Multitasking: Basics

                            “Memory Matters” for ALL Ages  LINK TO PROGRAM

Whatever your age, young and old are multitasking and at times you may find yourself doing something odd. A friend carried a lot of things to her car in a rush one morning and the small trash bag ended up there as well. I was on the couch surrounded by more than a few devices and tried to dial the TV remote to make a call. Yikes! Those were harmless and funny situations, but what about those other situations.

Some things to think about:
1. You think you save time multitasking but you do not. It also takes longer. You are also more likely to make mistakes, and then there is the increased fatigue and and stress.

2. You really task switch. You are doing something, stop and start focusing on something else. You probably multitask on rote activities like washing the car while listening to a baseball game. But if you try and balance your checkbook while giving directions to a restaurant you are task switching and that is not something that can be done effectively.

3. The impact on your safety and quality of life are significant. It happens all the time and realizing the implications may require more of your attention. A person may work on the computer while a preschooler is asking questions or wants you to look at something that matters to them. Or perhaps the child is getting into a situation that might need more supervision.

Tips to consider: 

1. In order to make changes, you need to increase your awareness. So many things you do on automatic pilot and after awhile you tend to normalize the routine without realizing the impact it has on your peace of mind.

2. You will benefit by learning ways to better handle those distractions and interruptions. If you are in the middle of something and are interrupted, it can take you up to 1 ½ times longer to do the task. Assess the situation and perhaps you could ask the person to wait. It may be appropriate to explain you will get back to them. Another one is to take a few seconds to make note of where you left off and what your next planned step was before you task switched. That may save you more time when you get back to what you were doing and help you be more effective.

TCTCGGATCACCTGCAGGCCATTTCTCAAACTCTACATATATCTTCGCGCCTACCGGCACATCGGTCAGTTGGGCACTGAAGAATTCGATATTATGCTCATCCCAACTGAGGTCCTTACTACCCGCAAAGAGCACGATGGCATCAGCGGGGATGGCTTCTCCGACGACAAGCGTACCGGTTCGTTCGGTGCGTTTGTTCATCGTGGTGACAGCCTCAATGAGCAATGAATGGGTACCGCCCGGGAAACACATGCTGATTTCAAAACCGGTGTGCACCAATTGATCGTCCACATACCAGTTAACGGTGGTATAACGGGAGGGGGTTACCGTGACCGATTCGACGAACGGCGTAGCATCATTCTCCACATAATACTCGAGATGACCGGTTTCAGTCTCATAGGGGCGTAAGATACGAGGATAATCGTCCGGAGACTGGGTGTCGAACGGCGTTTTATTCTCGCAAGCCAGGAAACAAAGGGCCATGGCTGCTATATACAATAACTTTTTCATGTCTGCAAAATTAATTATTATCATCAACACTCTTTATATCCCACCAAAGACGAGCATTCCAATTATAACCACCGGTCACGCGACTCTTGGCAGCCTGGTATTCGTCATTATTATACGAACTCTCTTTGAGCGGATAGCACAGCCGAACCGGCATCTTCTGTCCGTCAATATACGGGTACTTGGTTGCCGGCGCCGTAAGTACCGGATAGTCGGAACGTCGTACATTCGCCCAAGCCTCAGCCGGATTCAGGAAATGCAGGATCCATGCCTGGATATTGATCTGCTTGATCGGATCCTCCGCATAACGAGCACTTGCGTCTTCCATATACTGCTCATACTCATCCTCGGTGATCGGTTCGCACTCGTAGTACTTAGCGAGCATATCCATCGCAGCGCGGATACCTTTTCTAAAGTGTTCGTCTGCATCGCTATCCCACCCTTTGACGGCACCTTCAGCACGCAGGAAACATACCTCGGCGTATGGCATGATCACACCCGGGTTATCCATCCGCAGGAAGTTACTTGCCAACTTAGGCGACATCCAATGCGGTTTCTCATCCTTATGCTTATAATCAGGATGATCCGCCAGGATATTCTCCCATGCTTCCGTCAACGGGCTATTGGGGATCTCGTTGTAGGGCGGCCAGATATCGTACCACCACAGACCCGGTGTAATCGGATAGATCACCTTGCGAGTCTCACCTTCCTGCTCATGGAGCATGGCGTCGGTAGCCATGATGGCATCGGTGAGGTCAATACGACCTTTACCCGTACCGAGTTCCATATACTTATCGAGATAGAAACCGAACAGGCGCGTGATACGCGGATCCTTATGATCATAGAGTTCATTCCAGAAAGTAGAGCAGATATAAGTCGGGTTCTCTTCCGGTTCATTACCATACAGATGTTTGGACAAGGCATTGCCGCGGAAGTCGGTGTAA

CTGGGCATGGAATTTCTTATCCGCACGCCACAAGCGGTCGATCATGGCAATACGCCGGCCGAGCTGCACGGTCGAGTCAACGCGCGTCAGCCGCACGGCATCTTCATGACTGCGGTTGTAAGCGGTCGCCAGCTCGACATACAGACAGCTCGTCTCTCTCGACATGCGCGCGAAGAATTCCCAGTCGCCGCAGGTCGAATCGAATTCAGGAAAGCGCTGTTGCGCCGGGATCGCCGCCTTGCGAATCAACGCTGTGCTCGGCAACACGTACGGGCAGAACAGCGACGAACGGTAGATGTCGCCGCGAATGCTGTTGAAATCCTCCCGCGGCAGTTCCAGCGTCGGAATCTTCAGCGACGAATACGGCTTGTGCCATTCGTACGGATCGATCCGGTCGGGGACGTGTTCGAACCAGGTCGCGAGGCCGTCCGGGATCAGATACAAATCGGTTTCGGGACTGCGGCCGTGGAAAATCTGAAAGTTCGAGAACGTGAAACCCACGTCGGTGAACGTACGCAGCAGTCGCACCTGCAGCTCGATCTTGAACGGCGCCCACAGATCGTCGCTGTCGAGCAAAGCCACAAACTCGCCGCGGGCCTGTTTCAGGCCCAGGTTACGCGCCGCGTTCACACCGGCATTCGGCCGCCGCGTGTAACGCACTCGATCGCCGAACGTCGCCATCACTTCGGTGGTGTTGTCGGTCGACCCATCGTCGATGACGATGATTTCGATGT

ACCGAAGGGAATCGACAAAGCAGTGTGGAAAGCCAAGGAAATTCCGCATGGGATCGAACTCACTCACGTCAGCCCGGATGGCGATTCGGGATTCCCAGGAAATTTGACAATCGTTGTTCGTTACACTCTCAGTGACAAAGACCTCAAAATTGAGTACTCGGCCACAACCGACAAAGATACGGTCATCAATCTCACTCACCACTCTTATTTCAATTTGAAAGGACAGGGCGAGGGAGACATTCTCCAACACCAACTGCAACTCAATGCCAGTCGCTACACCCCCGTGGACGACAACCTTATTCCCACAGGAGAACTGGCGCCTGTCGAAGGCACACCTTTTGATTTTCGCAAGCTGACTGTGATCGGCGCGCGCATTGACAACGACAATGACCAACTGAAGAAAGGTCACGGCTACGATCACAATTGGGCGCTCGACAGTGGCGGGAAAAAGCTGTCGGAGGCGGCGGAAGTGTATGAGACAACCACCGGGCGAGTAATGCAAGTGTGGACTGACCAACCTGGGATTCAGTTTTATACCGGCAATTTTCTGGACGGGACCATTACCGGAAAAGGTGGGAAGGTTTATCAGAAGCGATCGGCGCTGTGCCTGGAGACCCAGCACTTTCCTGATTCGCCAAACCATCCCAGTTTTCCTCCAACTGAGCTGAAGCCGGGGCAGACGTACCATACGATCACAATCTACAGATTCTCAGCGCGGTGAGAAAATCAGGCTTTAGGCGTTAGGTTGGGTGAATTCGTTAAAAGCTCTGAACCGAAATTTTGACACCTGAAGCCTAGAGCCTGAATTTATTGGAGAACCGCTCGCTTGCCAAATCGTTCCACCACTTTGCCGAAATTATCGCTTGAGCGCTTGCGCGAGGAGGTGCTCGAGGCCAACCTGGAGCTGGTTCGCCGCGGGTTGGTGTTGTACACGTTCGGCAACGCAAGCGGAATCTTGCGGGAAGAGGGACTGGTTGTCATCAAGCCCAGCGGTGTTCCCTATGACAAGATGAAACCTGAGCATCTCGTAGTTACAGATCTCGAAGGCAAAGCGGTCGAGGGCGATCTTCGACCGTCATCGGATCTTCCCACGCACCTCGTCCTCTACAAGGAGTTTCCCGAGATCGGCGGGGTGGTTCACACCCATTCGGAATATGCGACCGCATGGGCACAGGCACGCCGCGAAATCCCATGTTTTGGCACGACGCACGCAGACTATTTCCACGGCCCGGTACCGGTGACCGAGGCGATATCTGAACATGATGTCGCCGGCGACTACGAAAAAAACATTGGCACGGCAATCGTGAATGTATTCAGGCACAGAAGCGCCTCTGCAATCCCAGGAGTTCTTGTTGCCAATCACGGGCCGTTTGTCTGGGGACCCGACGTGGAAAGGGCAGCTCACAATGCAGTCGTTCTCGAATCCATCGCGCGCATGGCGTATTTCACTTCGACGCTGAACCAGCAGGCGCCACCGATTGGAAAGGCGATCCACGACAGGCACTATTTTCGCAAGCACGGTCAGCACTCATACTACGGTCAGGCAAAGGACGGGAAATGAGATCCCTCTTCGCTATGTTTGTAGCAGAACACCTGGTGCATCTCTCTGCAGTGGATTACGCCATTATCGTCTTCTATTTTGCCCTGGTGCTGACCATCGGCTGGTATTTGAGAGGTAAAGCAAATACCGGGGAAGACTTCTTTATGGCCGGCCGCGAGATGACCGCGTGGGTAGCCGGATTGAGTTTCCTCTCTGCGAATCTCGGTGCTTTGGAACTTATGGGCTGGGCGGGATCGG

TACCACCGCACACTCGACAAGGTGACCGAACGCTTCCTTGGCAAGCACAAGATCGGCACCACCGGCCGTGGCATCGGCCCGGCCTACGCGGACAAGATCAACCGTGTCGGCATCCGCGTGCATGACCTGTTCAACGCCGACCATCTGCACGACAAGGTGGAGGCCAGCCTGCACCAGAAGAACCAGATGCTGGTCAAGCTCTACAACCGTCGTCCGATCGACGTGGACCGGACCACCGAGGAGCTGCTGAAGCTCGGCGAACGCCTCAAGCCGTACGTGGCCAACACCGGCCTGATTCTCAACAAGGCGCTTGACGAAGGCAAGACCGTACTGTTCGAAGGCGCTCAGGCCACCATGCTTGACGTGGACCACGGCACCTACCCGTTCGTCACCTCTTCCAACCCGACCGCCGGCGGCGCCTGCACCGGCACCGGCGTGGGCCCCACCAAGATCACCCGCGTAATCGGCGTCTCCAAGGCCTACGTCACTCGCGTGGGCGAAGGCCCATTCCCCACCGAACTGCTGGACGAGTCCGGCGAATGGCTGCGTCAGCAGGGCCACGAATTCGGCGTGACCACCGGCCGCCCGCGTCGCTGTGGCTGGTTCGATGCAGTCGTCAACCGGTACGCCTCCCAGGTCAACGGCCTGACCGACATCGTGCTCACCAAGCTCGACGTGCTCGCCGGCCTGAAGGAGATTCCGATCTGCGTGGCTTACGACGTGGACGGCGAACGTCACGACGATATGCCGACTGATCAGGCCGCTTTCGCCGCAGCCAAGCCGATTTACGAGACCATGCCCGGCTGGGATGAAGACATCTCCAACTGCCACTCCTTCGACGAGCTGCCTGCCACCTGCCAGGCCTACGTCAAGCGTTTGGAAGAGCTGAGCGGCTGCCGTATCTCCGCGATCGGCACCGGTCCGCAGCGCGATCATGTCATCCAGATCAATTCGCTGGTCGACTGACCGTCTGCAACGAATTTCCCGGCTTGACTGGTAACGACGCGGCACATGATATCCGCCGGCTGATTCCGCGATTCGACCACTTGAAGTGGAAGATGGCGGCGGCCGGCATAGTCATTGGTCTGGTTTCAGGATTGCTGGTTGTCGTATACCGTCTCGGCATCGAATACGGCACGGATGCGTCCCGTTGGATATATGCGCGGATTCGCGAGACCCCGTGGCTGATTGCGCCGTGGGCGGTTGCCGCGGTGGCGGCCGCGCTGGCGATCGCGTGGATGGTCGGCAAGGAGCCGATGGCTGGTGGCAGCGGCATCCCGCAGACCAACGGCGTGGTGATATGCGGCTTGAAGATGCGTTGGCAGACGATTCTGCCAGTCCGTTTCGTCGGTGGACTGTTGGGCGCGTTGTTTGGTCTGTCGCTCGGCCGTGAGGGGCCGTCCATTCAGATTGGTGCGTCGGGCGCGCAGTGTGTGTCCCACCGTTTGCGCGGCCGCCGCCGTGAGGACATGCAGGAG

THIS WEEK:

Be proactive. Observe your patterns when you multitasking, notice what works well and what needs some modification. Perhaps the words of Victoria Moran will help you make some different choices. “Just remember those things that get attention flourish.”

Link to “Memory Matters” for ALL Ages  cable television show:  Multitasking Basics Memory Fitness products by Kathryn Kilpatrick

About Kathryn Kilpatrick

Kathryn Kilpatrick received her Master's degree in Speech-Language Pathology in 1968 from the University of Massachusetts. She has worked in a variety of settings, primarily in Ohio, including hospitals, rehabilitation centers, and for decades in the area of home health care. Kathryn is president of Memory Fitness Matters (www.memoryfitnessmatters.com) and Communication Connection(www.connectionsincommunication.com). She offers memory coaching for all ages and has a geriatric consulting practice. She is a national motivational speaker and author of more than 30 products to enhance communication and connection as well as a Memory Fitness Toolkit. Kathryn brings her decades of experience as a speech-language pathologist to all those wanting to enhance their quality of life, particularly when there are communication, memory and cognitive challenges. Her websites offer information on a wide variety of topics related to elder care concerns as well as memory fitness and successful aging.
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